A USA Today investigation found that hundreds of millions of dollars in COVID-19-related government contracts have gone to vendors previously accused of fraud.
In response to the pandemic, the federal government has given out more than $16 billion in coronavirus contracts in exchange for supplies and services ranging from masks to video productions. Focusing on 15 of the largest and hardest-hit states, USA Today reporters reviewed more than 1,600 coronavirus contracts awarded without any competitive bids. Their analysis reveals that through late May, vendors accused of violating the False Claims Act received more than 6,100 pandemic-related orders worth nearly $500 million. In addition to False Claims Act violations, USA Today found vendors who previously faced allegations of numerous other types of fraud and corruption received coronavirus contracts. In most cases, the vendors settled charges without admitting wrongdoing and are therefore not prohibited from receiving future government contracts.
In the past, quick government spending in response to emergencies such as Hurricane Katrina has led to numerous cases of fraud and False Claims Act violations. For example, a False Claims Act whistleblower was awarded $2.3 million for revealing a scheme to defraud FEMA of Hurricane Katrina Relief Funds. In the government’s current response to the pandemic, a combination of large spending with minimal oversight may lead to many instances of fraud. USA Today’s report found that government contracting officers under the Trump administration are handling nearly five times as many cases as they were under the Obama administration. In addition to this staffing issue, the need to quickly respond to the pandemic led to oversight procedures regarding government contracts becoming more relaxed.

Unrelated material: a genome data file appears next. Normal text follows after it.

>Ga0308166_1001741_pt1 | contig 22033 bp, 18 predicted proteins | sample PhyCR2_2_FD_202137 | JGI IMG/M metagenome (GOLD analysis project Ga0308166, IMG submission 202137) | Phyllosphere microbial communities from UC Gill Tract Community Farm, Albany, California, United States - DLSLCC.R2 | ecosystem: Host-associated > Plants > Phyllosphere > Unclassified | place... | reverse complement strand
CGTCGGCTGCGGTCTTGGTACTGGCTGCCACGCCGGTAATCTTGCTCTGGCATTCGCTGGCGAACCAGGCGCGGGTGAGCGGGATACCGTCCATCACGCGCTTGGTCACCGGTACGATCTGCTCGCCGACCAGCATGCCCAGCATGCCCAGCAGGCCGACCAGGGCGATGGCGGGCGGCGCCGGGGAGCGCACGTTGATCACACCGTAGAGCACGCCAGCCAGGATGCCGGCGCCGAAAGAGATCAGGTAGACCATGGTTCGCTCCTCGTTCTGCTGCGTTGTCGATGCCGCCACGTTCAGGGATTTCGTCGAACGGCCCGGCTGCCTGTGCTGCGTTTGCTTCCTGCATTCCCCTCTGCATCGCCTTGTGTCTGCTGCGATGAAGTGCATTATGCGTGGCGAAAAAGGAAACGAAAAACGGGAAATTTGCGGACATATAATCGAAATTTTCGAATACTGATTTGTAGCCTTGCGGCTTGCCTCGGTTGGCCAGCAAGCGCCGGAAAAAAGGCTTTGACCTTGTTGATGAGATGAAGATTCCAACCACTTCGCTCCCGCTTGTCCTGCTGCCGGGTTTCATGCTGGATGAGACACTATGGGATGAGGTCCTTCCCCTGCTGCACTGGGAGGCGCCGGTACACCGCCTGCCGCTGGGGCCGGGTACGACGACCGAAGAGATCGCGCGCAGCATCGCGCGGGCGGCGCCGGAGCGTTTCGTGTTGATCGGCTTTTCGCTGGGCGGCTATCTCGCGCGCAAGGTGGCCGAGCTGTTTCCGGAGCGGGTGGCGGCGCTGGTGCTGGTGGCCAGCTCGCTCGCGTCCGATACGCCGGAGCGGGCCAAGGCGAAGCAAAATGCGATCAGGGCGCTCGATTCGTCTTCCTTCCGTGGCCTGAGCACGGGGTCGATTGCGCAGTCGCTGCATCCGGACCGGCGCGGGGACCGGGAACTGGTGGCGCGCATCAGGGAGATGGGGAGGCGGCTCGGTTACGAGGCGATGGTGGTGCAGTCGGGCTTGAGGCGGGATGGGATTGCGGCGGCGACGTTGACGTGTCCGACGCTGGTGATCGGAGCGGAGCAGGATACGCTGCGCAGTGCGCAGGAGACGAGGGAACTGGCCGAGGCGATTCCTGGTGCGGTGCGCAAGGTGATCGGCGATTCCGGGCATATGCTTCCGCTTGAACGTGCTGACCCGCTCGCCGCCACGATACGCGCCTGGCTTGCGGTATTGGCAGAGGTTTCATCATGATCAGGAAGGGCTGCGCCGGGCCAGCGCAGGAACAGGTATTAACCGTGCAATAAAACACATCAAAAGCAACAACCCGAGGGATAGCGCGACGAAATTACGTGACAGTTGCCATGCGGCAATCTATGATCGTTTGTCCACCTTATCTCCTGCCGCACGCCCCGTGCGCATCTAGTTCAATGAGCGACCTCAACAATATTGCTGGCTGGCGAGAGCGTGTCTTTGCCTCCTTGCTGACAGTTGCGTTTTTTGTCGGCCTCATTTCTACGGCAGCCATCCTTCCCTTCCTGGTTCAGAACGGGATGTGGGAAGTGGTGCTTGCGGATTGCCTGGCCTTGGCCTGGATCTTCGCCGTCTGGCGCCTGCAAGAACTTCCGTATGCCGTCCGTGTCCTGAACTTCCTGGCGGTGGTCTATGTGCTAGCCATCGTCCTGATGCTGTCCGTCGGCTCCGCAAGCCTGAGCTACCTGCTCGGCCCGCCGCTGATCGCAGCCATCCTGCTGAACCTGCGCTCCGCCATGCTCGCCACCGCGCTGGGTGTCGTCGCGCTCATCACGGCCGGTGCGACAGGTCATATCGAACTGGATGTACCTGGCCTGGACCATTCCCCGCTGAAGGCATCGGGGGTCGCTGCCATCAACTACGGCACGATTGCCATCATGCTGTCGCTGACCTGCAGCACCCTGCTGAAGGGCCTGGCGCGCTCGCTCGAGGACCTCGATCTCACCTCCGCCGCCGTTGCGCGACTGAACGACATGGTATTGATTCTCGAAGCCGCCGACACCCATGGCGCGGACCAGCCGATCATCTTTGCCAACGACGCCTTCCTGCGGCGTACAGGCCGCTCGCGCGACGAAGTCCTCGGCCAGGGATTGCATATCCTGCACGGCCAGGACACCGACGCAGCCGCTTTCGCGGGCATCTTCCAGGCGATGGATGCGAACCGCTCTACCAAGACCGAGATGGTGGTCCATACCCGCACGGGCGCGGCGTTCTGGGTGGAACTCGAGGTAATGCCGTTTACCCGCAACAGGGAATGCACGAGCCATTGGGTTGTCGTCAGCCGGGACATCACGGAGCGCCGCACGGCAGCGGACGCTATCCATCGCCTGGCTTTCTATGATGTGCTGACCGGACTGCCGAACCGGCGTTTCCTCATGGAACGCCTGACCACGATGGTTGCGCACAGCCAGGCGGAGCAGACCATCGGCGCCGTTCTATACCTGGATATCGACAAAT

Many of the fraud charges and False Claims Act violations previously filed against vendors stemmed from whistleblower claims. Whistleblowers either filed qui tam lawsuits under the False Claims Act or submitted complaints through the U.S. Securities and Exchange Commission (SEC) Whistleblower Program. Given the vital role whistleblowers have traditionally played in exposing fraud and corruption, with the lack of government oversight in awarding coronavirus contracts, whistleblowers will be essential in exposing vendors who violate the False Claims Act or SEC regulations. A May address by the co-head of the SEC, Steven Peikin, revealed that SEC whistleblower reports have already risen by 35% in response to the pandemic. Senator Kamala Harris and Representatives Jackie Speier (D-CA) and Jamie Raskin (D-MD) proposed a bill last month that seeks to ensure protection from retaliation for coronavirus whistleblowers.
The False Claims Act is the United States’ oldest and most important whistleblower law. In 1863, President Lincoln signed the FCA into law to incentivize citizens to aid the government in fighting the rampant military contract fraud during the civil war. Updated in the 1980s, the False Claims Act continues to serve the purpose of exposing government contract fraud through incentivizing and protecting whistleblowers. The False Claims Act qui tam provision allows individuals with firsthand knowledge of fraud to report it to government officials and work alongside the government investigators. Whistleblowers who provide original information leading to an enforcement action are entitled to 15-30% of the proceeds collected by the government under qui tam reward provision.
Established in 2010 with the passage of the Dodd-Frank Act, the SEC Whistleblower Program is an essential tool in fighting corporate fraud. Individuals with knowledge of corporate fraud may file a whistleblower report through the SEC Office of the Whistleblower. If the information leads to an enforcement action, the whistleblower may be eligible for a whistleblower award of 10-30% of the proceeds collected by the government. The SEC Whistleblower Program also includes anti-retaliation protections for whistleblowers.
From USA Today:
Hundreds of millions of dollars goes to COVID-19 contractors accused of prior fraud